The solution is Friction Tightening.  The advent of EC and EC servo screwdrivers has paved the way to improving the quality of screw joints.  Today we can assemble the screw, calculate the friction torque and then add the pre-determined tightening torque.  So if the friction torque varies, the actual clamping torque and consequently the clamping force will still be constant on every assembly.

Using the friction torque measurement we cannot use the final torque for statistical analysis anymore.  The final tightening torque is the sum of the friction torque and the clamping torque the final torque accuracy will depend on the quality of the joint and the screws.  We now have to look at the clamping torque only for statistical analysis.

EC screwdriver controller AST40 and friction controlled torque curve

EC screwdriver controller AST40 and friction controlled torque curve

The friction torque method is already well established in the international automotive industry as well as the electronic, mobile technology, household goods and medical industries.

Friction tightening modules are optionally available on Deprag’s Hand Held programmable screwdrivers and machine mountable electric screwdrivers.

For more information or if you would like to discuss an application, please don’t hesitate to contact us.

Flexible Workstations with complete process control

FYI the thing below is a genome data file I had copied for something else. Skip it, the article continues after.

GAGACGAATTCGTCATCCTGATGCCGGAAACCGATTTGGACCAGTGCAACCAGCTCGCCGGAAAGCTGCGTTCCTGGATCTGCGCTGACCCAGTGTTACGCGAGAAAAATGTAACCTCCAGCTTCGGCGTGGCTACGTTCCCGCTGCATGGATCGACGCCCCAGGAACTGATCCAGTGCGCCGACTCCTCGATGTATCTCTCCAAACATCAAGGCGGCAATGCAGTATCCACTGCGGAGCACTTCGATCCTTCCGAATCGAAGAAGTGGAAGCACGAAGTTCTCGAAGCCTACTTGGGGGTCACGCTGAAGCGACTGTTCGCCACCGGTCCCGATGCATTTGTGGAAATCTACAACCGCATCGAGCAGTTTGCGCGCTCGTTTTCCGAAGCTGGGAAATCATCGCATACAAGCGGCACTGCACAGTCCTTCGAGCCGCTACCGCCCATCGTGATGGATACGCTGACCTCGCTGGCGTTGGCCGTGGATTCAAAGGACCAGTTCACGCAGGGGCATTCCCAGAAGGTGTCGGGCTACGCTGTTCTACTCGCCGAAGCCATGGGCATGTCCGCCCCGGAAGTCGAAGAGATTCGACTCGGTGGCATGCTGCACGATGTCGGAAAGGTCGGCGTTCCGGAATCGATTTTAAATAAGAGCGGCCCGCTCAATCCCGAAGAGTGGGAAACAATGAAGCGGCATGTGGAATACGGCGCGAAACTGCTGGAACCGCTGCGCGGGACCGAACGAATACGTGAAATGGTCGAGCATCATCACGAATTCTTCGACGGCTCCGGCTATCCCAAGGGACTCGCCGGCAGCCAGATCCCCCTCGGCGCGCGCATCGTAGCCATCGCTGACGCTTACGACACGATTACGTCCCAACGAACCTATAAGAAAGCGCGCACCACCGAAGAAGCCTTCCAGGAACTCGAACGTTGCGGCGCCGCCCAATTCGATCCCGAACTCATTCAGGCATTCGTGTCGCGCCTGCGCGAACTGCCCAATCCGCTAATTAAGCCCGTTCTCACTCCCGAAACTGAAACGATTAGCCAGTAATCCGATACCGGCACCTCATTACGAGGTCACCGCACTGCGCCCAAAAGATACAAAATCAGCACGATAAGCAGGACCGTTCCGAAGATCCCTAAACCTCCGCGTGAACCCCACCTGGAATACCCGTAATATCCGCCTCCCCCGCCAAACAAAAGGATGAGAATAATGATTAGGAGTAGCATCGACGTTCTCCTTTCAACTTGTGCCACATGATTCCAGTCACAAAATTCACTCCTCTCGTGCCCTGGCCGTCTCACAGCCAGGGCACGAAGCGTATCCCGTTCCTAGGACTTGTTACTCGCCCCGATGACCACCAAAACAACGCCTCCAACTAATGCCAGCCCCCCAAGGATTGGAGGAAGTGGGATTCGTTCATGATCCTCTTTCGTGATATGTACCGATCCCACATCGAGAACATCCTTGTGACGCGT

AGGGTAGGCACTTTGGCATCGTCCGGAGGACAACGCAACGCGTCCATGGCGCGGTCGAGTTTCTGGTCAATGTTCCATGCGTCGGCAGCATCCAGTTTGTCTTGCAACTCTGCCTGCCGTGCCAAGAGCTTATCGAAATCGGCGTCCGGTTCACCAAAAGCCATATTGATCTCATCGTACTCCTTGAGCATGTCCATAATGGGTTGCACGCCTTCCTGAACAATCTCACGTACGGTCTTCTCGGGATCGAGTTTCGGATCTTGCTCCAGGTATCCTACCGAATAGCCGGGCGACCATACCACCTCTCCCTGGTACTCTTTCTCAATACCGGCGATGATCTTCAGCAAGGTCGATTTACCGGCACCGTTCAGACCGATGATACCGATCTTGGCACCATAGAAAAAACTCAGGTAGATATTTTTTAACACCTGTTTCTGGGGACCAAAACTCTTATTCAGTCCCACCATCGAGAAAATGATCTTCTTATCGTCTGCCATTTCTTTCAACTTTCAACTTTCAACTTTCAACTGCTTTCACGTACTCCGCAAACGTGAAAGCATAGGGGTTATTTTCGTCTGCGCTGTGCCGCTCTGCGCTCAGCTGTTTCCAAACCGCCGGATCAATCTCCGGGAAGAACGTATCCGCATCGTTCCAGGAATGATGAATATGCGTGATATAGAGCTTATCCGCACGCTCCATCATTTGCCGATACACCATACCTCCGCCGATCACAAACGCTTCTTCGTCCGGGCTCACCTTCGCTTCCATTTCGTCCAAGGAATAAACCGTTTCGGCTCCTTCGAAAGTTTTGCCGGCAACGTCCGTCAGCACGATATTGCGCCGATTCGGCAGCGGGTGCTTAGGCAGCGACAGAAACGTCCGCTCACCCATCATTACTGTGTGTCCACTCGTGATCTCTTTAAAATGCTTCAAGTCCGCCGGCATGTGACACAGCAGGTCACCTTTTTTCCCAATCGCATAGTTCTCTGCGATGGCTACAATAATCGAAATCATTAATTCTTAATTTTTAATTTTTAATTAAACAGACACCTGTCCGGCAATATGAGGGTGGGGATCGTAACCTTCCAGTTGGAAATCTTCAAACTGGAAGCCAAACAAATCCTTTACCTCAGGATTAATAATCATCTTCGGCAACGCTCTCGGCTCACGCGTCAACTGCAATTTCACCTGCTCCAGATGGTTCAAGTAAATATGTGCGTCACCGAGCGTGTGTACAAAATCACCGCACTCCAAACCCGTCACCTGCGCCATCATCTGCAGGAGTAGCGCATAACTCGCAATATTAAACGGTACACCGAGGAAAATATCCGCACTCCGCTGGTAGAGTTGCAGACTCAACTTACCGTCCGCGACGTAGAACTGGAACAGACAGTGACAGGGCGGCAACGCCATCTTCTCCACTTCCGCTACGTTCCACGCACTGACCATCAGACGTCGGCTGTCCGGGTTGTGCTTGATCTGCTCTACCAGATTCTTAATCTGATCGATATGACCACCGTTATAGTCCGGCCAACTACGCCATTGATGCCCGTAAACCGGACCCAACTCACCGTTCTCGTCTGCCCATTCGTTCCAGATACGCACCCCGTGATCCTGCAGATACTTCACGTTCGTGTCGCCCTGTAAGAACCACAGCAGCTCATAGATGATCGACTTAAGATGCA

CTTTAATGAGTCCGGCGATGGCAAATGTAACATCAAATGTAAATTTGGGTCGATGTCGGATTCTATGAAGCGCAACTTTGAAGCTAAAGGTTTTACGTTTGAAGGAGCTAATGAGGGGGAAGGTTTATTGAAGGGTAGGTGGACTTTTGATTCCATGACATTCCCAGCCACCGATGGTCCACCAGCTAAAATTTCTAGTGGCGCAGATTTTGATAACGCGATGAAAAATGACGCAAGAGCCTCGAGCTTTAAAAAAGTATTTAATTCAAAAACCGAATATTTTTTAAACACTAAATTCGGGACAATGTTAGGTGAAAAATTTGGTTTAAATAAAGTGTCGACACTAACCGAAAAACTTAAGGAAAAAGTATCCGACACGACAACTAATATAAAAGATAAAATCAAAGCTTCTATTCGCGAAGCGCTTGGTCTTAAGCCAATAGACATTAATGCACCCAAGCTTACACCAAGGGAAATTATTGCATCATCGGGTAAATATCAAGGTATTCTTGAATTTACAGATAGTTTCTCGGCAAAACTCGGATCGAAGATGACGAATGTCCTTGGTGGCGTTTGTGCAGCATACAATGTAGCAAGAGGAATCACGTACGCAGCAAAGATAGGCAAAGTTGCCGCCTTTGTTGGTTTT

Posted on 24 Jun, 2015

Fully automated assembly systems not only offer fast assembly, but they also guarantee a higher level of quality control. Unfortunately, professionally designed, reliable automated assembly equipment is expensive and often inflexible. Unless there are very large volumes over a length of time, many automatic assembly automation projects are not viable.

The solution?  Intelligent – Manual – Assembly cells.

Increasingly manufacturers are finding a middle ground between hand assembly and fully automated assembly cells.  Unknown product life cycles, unpredictable demand and sudden downturns means that manufacturers are looking for the most flexible system possible.  With modern screwdriving, screwfeeders and controllers we able to guarantee complete process control, minimize assembly time and provide flexibility at the same time.

A typical Intelligent Manual Assembly Cell will consist of one or more hand guided screwdrivers mounted in a position control stand connected to one or more screw feeders.

  • The screwdriver is typically freely programmable and different torques can be called up depending on the part to be assembled and the position of the screwdriver.
  • The torque of each screw is monitored and recorded.  If a screw is not assembled to torque or depth the operator will be alerted.